A code of conduct for mobile health (mHealth) apps has been drafted by the European Commission (the “Code of Conduct”) to guide mHealth-app developers towards complying with their data protection obligations.
The EU Commission acknowledges the undeniable importance of these kinds of apps in society, but it is also aware that many people are concerned about their own privacy when they use these apps. The Code of Conduct is thus an effective and efficient tool for developers to ensure that the mHealth apps have been developed while meeting privacy compliance so as to reinforce trust amongst users when they use apps that monitor their health or that give them health advice.
The Code of Conduct targets app developers, regardless of whether they have outsourced part of the development process or whether the health-related data remain on the device or are transferred to an external data store. The Code of Conduct applies to mobile apps that process data concerning one’s health, i.e. a subcategory of personal data. While personal data in general unsurprisingly include information on the user, device identifiers, location data and any other information relating to an identified or identifiable natural person, health-related data (i.e. a subcategory of personal data) are “the personal data related to the physical or mental health of an individual, including the provision of health care services, which reveal information about his or her health status.” Information that merely qualify as “lifestyle data”, i.e. raw data about an individual’s habits and behavior that are not inherently health-related (e.g. footsteps-tracking app in which data are not stored or combined with other data) are outside the scope of the Code of Conduct. Also, note that biometric data and genetic data are very specific types of health data and are subject to additional requirements under the new EU General Data Protection Regulation (the “GDPR”).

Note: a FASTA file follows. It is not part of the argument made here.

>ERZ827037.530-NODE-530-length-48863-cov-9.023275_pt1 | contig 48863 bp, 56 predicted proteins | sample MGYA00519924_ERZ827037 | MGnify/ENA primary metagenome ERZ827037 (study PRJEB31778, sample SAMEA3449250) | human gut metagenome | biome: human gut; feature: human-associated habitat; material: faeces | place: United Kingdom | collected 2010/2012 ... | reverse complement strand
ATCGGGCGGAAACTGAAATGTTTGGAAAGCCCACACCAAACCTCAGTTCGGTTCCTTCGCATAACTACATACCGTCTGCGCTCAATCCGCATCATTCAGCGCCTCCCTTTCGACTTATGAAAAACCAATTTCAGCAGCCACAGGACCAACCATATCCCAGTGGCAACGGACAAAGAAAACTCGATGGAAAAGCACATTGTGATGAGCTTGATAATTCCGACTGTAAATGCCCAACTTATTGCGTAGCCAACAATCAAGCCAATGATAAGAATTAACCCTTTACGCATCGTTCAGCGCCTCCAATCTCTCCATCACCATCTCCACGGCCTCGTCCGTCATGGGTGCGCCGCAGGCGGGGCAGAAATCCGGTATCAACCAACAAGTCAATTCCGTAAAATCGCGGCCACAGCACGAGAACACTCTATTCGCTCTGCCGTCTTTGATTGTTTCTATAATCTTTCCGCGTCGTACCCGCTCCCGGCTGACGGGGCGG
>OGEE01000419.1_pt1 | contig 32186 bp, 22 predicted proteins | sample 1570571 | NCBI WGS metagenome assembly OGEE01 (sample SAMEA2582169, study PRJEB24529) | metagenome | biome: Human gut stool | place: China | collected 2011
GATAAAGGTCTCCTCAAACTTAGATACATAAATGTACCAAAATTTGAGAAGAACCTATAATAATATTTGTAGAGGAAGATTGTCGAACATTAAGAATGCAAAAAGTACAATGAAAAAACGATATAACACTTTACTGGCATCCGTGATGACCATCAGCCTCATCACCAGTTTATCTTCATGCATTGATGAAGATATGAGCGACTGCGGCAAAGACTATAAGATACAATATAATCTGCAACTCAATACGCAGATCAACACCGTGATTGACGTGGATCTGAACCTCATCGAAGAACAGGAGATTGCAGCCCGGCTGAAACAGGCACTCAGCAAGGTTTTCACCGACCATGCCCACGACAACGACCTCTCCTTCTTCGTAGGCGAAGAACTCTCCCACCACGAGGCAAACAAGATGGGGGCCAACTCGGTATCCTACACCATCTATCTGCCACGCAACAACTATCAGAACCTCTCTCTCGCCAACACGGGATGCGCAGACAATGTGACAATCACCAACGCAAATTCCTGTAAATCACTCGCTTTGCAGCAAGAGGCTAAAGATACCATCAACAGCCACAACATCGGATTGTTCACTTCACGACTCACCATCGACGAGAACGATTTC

About the answer to question “Can developers use the health data collected for secondary purposes, e.g. for big data analysis?”: In principle, this kind of data may only be processed for the purposes for which they have been initially collected and about which the users have been informed. For being allowed to use it for big data analysis, and to the extent that EU law applies, additional requirements have to be met, e.g. anonymization of data if possible or pseudonymisation (the Code of Conduct refers to the Article 29 Data Protection Working Party Opinion 05/2014 on Anonymisation Techniques with regard to this).
Lastly, if a security breach occurs, the developer concerned must first evaluate whether the breached data qualifies as personal data. If so, the developer should check whether it must, pursuant to the national applicable law, report such breach to the national data protection authority and to the person (data subject) concerned. Note that as from 25 May 2018, these two requirements will become mandatory across the EU under the GDPR.
The Code of Conduct is currently under review by the Article 29 Data Protection Working Party. Once the Working party 29 approves it, it will be applied in practice. App developers will then have the possibility to publicly declare their commitment to the principles enshrined in the Code of Conduct. This Code will inevitably bring awareness amongst developers in the field of apps that process personal, especially health-related, data and certainly create more trust amongst their users.